“Don’t worry mom, I had good job,” my seven-year old says as he exits the washroom.
“Does your tummy hurt?” I ask, still hovering.
“NO!” he screams, clearly irritated with me. “Stop asking!”
I may be slightly obsessed with my son’s bowel movements. He’s had Irritable Bowel Syndrome (IBS) since birth, with at least one episode of diarrhea per week for as long as I can remember. He often complains of a tummy ache, clutching his stomach as he grimaces in pain. We’ve worked on the (unconfirmed) theory that he may be allergic to dairy or sensitive to acidic foods (he seems to be in his worst shape on Wednesday nights – coincidentally, Wednesday is Pizza Day at school). But since he’s a happy, well-adjusted boy with boundless energy and a devil-may-care attitude, we try not to visibly panic; we’ll adjust his diet when symptoms arise and keep notes on the foods that tend to trigger discomfort.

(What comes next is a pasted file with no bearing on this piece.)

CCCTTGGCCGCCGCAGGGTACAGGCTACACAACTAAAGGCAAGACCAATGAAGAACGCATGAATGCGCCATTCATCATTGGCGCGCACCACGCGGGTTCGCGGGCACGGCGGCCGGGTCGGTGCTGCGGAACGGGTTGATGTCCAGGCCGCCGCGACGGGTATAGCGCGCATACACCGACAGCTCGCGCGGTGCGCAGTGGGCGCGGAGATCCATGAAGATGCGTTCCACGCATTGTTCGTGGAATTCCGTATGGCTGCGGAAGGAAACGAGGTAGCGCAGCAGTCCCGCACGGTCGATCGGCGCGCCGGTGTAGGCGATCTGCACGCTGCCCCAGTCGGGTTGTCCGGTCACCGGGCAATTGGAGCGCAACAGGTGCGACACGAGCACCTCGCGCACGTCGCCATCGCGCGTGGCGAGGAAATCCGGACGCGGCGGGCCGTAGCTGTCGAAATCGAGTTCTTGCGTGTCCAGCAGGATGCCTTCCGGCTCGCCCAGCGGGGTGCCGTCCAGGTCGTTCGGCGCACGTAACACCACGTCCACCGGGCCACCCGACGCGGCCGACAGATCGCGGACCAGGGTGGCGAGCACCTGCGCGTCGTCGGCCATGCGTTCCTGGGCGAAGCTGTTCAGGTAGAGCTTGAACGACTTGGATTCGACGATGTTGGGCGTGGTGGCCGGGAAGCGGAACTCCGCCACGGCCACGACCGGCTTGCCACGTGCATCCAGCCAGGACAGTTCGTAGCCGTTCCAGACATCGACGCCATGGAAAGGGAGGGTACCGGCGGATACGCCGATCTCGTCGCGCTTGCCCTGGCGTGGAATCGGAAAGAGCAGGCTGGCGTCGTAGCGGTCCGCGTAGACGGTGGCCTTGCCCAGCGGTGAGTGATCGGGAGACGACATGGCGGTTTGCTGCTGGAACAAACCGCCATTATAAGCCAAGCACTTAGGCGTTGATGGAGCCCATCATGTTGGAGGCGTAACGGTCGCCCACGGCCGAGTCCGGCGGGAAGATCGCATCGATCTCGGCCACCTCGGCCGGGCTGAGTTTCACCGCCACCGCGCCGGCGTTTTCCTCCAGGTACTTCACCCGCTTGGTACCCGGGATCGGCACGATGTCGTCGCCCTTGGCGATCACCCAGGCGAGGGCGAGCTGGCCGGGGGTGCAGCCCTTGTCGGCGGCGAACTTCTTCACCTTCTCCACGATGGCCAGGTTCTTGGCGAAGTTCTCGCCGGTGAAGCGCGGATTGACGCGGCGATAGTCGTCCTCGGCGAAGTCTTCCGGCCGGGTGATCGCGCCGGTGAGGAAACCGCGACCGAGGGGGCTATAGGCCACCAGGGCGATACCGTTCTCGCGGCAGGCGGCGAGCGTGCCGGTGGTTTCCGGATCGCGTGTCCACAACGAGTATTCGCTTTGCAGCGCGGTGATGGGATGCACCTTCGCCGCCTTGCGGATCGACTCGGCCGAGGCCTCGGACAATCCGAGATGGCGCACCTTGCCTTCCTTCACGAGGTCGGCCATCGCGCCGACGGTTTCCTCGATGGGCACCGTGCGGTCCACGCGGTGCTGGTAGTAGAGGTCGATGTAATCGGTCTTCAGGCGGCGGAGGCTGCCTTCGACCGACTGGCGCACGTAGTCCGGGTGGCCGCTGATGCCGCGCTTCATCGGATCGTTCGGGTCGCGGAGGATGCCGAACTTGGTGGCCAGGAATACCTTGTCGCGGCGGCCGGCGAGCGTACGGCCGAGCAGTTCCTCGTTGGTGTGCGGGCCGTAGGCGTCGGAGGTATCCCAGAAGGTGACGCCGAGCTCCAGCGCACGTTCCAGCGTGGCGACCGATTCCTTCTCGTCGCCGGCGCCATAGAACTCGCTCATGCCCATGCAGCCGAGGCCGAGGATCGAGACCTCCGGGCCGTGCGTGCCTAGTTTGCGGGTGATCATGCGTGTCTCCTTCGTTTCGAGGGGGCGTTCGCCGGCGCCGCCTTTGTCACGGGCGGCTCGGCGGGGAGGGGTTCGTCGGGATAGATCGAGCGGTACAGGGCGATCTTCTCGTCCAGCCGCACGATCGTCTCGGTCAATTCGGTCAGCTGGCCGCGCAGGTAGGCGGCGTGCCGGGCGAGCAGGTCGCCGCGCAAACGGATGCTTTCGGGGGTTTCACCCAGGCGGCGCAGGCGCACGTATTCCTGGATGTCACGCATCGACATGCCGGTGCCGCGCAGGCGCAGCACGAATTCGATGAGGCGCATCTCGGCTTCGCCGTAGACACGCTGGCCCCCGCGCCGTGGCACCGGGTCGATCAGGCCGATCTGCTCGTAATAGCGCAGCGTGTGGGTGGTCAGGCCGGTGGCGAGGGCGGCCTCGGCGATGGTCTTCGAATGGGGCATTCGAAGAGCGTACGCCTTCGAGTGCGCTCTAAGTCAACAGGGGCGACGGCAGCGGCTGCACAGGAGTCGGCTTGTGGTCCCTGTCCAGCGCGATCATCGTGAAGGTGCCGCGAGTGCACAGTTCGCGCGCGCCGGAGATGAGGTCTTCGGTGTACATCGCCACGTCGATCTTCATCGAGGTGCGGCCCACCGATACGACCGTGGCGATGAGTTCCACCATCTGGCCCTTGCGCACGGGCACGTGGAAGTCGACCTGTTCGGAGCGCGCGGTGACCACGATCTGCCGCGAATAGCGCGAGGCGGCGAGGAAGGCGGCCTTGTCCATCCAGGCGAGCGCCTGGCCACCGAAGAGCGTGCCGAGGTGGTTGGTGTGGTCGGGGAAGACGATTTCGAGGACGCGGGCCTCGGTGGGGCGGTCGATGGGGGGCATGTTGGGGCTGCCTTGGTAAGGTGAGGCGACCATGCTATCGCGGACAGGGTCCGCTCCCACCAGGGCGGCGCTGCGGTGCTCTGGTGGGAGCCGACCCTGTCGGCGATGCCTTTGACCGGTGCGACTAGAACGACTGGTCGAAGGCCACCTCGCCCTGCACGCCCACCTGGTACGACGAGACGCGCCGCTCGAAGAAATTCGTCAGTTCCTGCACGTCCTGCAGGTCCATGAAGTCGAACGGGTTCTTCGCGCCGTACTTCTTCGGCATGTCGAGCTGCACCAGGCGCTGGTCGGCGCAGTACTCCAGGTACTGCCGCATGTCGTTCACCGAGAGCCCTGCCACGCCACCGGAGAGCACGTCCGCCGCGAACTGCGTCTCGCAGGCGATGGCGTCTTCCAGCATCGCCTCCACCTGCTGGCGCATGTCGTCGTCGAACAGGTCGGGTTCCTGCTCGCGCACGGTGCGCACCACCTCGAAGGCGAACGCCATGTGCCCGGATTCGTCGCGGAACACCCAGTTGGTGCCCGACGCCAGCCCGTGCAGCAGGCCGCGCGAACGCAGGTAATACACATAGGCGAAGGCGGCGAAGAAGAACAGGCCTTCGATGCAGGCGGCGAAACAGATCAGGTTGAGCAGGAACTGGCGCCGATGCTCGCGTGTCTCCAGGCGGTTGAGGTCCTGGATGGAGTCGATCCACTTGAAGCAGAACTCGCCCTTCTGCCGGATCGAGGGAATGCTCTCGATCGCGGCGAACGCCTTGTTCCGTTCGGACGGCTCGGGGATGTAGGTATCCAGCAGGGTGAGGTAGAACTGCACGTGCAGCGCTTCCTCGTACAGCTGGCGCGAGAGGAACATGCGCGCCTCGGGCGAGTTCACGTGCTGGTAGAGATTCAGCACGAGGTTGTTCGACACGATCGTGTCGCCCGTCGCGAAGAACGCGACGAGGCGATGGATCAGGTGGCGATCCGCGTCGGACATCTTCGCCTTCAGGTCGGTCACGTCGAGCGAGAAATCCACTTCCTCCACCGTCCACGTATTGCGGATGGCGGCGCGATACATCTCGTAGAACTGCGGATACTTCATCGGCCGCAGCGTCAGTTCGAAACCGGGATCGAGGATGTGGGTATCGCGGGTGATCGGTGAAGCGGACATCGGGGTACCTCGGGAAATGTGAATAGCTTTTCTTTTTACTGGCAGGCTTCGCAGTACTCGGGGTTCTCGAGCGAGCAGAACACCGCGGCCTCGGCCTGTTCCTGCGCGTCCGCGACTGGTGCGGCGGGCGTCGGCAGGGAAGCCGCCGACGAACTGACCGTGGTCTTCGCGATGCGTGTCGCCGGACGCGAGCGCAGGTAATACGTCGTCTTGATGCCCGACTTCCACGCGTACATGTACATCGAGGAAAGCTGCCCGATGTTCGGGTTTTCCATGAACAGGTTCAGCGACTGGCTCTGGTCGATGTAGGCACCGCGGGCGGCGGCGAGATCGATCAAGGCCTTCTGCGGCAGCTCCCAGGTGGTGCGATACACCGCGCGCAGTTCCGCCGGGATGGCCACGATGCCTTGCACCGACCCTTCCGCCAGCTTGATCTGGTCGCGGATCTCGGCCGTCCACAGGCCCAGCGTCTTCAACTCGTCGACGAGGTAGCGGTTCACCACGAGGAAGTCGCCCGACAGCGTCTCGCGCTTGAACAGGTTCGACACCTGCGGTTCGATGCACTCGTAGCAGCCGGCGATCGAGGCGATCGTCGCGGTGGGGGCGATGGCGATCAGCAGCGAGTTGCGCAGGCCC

Inside, I’m panicking.
My dad has ulcerative colitis, an inflammatory bowel disease (IBD) that causes long-lasting inflammation and ulcers (sores) in the digestive tract. I have rheumatoid arthritis, an autoimmune disease in which the body’s immune system mistakenly attacks the joints. Genetically, the odds are not in his favour.
So it’s fair to say that with every episode of loose stools, tummy pain or general malaise, my mind goes there; I begin to fear that my little one has started down a path where immune-mediated phenomena are in his future. I know that inflammatory bowel disease has a genetic component; I also know that it’s difficult to pinpoint what triggers the onset of the disease. But I’m comforted by the fact that even though there’s a small chance he may inherit the disease, there’s an even greater chance he’ll be just fine.
Still, I worry.
Last month, when I was invited to a “Whiteboards and Washrooms” Lunch & Learn Event, I knew it would be incredibly beneficial for me to attend. The luncheon was specifically created for media and parent influencers, providing insights on how to support children, parents and families affected by juvenile IBD.